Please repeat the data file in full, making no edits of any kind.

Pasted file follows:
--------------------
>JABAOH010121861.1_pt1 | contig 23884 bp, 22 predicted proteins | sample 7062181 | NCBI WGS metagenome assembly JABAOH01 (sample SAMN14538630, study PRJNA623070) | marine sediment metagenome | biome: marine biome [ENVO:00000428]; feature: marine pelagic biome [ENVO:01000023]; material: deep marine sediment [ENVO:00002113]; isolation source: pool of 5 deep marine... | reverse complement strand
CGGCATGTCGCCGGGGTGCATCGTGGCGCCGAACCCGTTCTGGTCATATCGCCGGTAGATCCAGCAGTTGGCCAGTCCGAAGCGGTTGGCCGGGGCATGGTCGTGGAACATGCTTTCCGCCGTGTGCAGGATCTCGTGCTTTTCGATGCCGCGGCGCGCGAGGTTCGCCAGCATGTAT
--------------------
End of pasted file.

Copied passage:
>JABAOH010121861.1_pt1 | contig 23884 bp, 22 predicted proteins | sample 7062181 | NCBI WGS metagenome assembly JABAOH01 (sample SAMN14538630, study PRJNA623070) | marine sediment metagenome | biome: marine biome [ENVO:00000428]; feature: marine pelagic biome [ENVO:01000023]; material: deep marine sediment [ENVO:00002113]; isolation source: pool of 5 deep marine... | reverse complement strand
CGGCATGTCGCCGGGGTGCATCGTGGCGCCGAACCCGTTCTGGTCATATCGCCGGTAGATCCAGCAGTTGGCCAGTCCGAAGCGGTTGGCCGGGGCATGGTCGTGGAACATGCTTTCCGCCGTGTGCAGGATCTCGTGCTTTTCGATGCCGCGGCGCGCGAGGTTCGCCAGCATGTAT